Nonfiction > Upton Sinclair, ed. > The Cry for Justice
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Upton Sinclair, ed. (1878–1968).
The Cry for Justice: An Anthology of the Literature of Social Protest.  1915.
 
The Springtime of Peace
(From “Studies in Socialism”)

By Jean Léon Jaurès

(Editor of l’Humanité, and leader of the French Socialist movement, 1859–1914; probably the most eminent of Socialist parliamentarians, assassinated by a fanatic at the outbreak of the war with Germany. The following is the peroration of a speech delivered at an Anglo-French parliamentary dinner, 1903)
 
THE MAJESTY of suffering labor is no longer dumb: it speaks now with a million tongues, and it asks the nations not to increase the ills which crush down the workers by an added burden of mistrust and hate, by wars and the expectation of wars.  1
  Gentlemen, you may ask how and when and in what form this longing for international concord will express itself to some purpose.… I can only answer you by a parable which I gleaned by fragments from the legends of Merlin, the magician, from the Arabian Nights, and from a book that is still unread.  2
  Once upon a time there was an enchanted forest. It had been stripped of all verdure, it was wild and forbidding. The trees, tossed by the bitter winter wind that never ceased, struck one another with a sound as of breaking swords. When at last, after a long series of freezing nights and sunless days that seemed like nights, all living things trembled with the first call of spring, the trees became afraid of the sap that began to move within them. And the solitary and bitter spirit that had its dwelling within the hard bark of each of them said very low, with a shudder that came up from the deepest roots: “Have a care! If thou art the first to risk yielding to the wooing of the new season, if thou art the first to turn thy lancelike buds into blossoms and leaves, their delicate raiment will be torn by the rough blows of the trees that have been slower to put forth leaves and flowers.”  3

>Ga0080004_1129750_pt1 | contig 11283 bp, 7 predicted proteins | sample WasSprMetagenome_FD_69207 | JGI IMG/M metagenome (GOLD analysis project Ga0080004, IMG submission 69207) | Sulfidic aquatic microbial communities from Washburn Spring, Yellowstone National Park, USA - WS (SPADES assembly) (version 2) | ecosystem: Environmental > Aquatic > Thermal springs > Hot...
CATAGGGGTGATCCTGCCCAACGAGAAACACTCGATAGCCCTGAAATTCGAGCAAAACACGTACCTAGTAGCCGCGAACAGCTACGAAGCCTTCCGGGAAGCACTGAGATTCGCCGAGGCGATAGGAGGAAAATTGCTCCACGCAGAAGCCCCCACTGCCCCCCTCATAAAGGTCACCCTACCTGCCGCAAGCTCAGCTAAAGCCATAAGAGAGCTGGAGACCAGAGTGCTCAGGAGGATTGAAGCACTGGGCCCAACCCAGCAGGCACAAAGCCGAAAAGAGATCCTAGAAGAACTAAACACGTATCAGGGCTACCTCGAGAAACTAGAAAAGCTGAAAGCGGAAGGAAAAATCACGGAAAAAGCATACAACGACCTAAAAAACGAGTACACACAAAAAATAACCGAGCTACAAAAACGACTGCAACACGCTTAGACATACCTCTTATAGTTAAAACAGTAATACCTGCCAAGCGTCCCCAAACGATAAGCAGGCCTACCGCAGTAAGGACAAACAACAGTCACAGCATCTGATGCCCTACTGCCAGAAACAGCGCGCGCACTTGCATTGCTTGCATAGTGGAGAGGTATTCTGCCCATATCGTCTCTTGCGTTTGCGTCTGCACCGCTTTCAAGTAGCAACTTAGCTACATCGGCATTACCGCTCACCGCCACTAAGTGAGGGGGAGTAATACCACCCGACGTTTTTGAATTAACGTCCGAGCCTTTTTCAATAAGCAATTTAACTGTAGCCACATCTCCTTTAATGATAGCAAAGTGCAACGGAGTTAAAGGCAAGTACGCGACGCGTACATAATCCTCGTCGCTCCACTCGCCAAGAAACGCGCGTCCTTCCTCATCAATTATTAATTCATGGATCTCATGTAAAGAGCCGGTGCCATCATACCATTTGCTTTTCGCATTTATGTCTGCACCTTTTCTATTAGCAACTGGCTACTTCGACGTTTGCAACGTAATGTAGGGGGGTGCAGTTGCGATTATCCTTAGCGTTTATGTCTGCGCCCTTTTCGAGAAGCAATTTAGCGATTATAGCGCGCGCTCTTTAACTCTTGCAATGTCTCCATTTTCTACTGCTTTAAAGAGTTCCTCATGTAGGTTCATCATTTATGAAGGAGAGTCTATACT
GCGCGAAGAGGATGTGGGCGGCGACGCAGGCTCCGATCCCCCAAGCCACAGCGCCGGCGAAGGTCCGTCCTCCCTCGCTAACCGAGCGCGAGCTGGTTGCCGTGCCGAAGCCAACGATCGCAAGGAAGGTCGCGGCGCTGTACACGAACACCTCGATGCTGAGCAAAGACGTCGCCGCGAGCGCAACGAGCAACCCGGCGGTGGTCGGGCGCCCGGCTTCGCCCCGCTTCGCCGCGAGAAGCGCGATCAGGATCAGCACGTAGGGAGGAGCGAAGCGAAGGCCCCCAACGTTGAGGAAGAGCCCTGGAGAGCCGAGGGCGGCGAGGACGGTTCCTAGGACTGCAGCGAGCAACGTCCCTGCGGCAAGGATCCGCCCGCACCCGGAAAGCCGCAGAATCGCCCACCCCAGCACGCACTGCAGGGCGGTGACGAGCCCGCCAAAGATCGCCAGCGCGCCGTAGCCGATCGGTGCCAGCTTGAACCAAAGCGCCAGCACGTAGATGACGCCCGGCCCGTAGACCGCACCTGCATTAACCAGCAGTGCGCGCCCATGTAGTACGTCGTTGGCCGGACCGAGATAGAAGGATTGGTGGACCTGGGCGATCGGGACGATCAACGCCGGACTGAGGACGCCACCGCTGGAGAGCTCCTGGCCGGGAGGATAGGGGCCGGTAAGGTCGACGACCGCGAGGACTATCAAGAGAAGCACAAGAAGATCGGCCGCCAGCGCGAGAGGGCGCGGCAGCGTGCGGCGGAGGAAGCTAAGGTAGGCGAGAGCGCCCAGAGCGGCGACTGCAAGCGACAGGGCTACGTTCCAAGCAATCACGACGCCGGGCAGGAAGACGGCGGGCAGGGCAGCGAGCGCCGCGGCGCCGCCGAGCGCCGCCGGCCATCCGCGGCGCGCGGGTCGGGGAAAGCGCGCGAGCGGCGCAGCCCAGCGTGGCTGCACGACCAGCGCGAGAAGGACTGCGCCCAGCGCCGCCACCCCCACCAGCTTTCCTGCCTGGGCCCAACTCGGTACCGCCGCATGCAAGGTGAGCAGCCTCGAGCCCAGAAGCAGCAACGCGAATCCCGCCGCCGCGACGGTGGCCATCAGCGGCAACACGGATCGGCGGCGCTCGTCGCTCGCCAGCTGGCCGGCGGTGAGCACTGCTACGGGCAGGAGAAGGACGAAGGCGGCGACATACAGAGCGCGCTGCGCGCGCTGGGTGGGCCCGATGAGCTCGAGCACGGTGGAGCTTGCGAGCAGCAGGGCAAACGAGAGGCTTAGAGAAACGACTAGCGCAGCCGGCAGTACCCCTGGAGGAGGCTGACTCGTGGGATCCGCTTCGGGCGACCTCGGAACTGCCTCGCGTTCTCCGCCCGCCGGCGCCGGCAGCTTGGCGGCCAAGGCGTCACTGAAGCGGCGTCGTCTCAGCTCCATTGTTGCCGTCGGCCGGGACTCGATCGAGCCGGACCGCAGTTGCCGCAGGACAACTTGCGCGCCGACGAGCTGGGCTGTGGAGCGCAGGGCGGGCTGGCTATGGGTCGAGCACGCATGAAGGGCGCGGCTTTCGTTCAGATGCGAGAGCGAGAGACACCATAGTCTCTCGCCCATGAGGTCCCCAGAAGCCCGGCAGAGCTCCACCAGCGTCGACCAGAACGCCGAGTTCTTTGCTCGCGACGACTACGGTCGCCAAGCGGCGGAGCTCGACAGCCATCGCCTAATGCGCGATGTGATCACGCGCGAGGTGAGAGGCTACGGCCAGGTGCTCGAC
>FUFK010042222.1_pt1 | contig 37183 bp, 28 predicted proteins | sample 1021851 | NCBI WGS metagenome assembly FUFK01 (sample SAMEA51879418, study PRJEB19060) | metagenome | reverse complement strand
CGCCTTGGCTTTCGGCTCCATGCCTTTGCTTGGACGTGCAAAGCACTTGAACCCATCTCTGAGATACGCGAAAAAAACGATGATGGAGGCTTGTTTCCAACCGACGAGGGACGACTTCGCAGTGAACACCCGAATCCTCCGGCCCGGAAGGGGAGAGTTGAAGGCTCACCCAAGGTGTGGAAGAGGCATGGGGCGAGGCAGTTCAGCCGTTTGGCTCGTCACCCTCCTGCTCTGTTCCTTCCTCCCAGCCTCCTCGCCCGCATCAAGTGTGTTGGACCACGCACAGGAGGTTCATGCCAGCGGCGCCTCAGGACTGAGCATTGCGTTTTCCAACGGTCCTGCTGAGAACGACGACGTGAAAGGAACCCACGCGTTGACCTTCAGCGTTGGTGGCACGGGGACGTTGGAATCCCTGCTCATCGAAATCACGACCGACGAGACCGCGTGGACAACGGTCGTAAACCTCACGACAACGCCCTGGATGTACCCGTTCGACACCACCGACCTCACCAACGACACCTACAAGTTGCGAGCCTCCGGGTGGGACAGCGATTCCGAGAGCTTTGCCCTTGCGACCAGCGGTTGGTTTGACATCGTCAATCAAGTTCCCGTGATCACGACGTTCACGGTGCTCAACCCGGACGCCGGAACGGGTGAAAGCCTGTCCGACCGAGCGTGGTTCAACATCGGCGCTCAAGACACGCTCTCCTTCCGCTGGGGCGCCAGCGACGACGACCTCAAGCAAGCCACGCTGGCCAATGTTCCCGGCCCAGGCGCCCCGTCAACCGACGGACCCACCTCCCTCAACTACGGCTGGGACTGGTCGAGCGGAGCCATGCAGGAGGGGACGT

And the proud and melancholy spirit that was shut up within the great Druidical oak spoke to its tree with peculiar insistence: “And wilt thou, too, seek to join the universal love-feast, thou whose noble branches have been broken by the storm?”  4
  Thus, in the enchanted forest, mutual distrust drove back the sap, and prolonged the death-like winter even after the call of spring.  5
  What happened at last? By what mysterious influence was the grim charm broken? Did some tree find the courage to act alone, like those April poplars that break into a shower of verdure, and give from afar the signal for a renewal of all life? Or did a warmer and more life-giving beam start the sap moving in all the trees at once? For lo! in a single day the whole forest burst forth into a magnificent flowering of joy and peace.  6
 
 
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